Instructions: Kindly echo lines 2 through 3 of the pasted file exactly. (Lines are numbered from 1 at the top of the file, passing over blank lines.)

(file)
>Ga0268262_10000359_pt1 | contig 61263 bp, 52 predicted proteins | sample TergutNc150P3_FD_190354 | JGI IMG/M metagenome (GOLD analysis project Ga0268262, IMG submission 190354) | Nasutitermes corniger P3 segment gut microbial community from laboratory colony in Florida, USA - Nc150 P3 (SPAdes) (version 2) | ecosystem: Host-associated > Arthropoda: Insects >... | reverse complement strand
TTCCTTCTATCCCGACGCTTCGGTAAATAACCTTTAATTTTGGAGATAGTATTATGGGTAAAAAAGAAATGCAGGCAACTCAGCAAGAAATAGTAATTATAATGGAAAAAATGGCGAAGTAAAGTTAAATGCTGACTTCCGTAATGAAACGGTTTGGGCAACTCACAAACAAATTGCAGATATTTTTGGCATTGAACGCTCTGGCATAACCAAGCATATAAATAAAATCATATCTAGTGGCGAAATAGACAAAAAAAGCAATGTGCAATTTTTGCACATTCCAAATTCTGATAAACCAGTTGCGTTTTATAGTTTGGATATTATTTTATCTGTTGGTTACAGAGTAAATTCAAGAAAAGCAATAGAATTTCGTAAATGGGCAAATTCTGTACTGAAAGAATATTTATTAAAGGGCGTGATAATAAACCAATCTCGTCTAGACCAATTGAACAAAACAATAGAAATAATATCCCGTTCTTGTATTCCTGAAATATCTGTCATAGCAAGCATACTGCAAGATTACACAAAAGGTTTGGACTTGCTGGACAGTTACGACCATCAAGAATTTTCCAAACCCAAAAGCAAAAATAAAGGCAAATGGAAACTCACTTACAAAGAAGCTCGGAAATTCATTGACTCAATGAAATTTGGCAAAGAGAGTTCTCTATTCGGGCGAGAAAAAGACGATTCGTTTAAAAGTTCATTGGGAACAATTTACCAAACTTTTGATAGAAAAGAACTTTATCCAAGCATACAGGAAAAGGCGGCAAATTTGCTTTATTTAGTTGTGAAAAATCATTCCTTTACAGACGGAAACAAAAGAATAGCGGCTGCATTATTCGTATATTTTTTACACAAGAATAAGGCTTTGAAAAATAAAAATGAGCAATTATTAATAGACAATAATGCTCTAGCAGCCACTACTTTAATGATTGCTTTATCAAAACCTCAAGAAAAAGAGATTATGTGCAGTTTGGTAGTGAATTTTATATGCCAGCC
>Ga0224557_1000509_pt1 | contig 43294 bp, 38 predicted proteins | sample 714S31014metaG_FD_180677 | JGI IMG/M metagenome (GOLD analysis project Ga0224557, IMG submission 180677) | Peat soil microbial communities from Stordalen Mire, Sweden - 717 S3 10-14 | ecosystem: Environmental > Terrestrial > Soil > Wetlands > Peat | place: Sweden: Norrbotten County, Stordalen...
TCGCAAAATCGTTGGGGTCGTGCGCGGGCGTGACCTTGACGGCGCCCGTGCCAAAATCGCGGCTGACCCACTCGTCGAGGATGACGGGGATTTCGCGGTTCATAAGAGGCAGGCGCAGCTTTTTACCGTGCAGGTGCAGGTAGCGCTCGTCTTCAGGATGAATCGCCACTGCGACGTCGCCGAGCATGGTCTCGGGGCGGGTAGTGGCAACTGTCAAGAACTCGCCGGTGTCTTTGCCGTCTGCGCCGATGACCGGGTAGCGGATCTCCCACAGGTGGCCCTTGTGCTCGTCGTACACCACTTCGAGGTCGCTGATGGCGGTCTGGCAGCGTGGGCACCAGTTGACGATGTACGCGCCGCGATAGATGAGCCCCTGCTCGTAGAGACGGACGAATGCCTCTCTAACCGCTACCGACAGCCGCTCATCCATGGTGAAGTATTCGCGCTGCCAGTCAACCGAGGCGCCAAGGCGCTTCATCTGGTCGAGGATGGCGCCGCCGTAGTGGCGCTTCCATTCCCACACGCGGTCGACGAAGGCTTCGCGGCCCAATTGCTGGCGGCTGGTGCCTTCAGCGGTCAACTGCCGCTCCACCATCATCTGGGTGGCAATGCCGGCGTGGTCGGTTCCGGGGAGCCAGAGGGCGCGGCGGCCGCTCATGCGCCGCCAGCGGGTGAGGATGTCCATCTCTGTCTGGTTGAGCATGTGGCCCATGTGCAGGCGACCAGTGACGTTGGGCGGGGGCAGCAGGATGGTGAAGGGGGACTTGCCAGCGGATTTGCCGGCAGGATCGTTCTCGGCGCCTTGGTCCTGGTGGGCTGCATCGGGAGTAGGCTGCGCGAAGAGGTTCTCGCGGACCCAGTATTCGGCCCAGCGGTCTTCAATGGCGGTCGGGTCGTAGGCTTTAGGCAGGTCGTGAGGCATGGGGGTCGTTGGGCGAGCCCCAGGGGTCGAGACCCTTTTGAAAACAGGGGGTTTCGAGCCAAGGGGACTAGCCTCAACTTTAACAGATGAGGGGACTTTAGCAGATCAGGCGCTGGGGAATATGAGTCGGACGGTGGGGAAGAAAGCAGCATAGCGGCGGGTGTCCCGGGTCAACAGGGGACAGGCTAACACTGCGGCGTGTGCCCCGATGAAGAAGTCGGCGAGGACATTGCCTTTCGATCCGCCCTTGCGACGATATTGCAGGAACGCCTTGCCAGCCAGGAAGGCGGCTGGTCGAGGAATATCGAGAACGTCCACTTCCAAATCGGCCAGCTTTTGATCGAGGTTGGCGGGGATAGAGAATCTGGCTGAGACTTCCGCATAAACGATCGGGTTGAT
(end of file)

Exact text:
TTCCTTCTATCCCGACGCTTCGGTAAATAACCTTTAATTTTGGAGATAGTATTATGGGTAAAAAAGAAATGCAGGCAACTCAGCAAGAAATAGTAATTATAATGGAAAAAATGGCGAAGTAAAGTTAAATGCTGACTTCCGTAATGAAACGGTTTGGGCAACTCACAAACAAATTGCAGATATTTTTGGCATTGAACGCTCTGGCATAACCAAGCATATAAATAAAATCATATCTAGTGGCGAAATAGACAAAAAAAGCAATGTGCAATTTTTGCACATTCCAAATTCTGATAAACCAGTTGCGTTTTATAGTTTGGATATTATTTTATCTGTTGGTTACAGAGTAAATTCAAGAAAAGCAATAGAATTTCGTAAATGGGCAAATTCTGTACTGAAAGAATATTTATTAAAGGGCGTGATAATAAACCAATCTCGTCTAGACCAATTGAACAAAACAATAGAAATAATATCCCGTTCTTGTATTCCTGAAATATCTGTCATAGCAAGCATACTGCAAGATTACACAAAAGGTTTGGACTTGCTGGACAGTTACGACCATCAAGAATTTTCCAAACCCAAAAGCAAAAATAAAGGCAAATGGAAACTCACTTACAAAGAAGCTCGGAAATTCATTGACTCAATGAAATTTGGCAAAGAGAGTTCTCTATTCGGGCGAGAAAAAGACGATTCGTTTAAAAGTTCATTGGGAACAATTTACCAAACTTTTGATAGAAAAGAACTTTATCCAAGCATACAGGAAAAGGCGGCAAATTTGCTTTATTTAGTTGTGAAAAATCATTCCTTTACAGACGGAAACAAAAGAATAGCGGCTGCATTATTCGTATATTTTTTACACAAGAATAAGGCTTTGAAAAATAAAAATGAGCAATTATTAATAGACAATAATGCTCTAGCAGCCACTACTTTAATGATTGCTTTATCAAAACCTCAAGAAAAAGAGATTATGTGCAGTTTGGTAGTGAATTTTATATGCCAGCC
>Ga0224557_1000509_pt1 | contig 43294 bp, 38 predicted proteins | sample 714S31014metaG_FD_180677 | JGI IMG/M metagenome (GOLD analysis project Ga0224557, IMG submission 180677) | Peat soil microbial communities from Stordalen Mire, Sweden - 717 S3 10-14 | ecosystem: Environmental > Terrestrial > Soil > Wetlands > Peat | place: Sweden: Norrbotten County, Stordalen...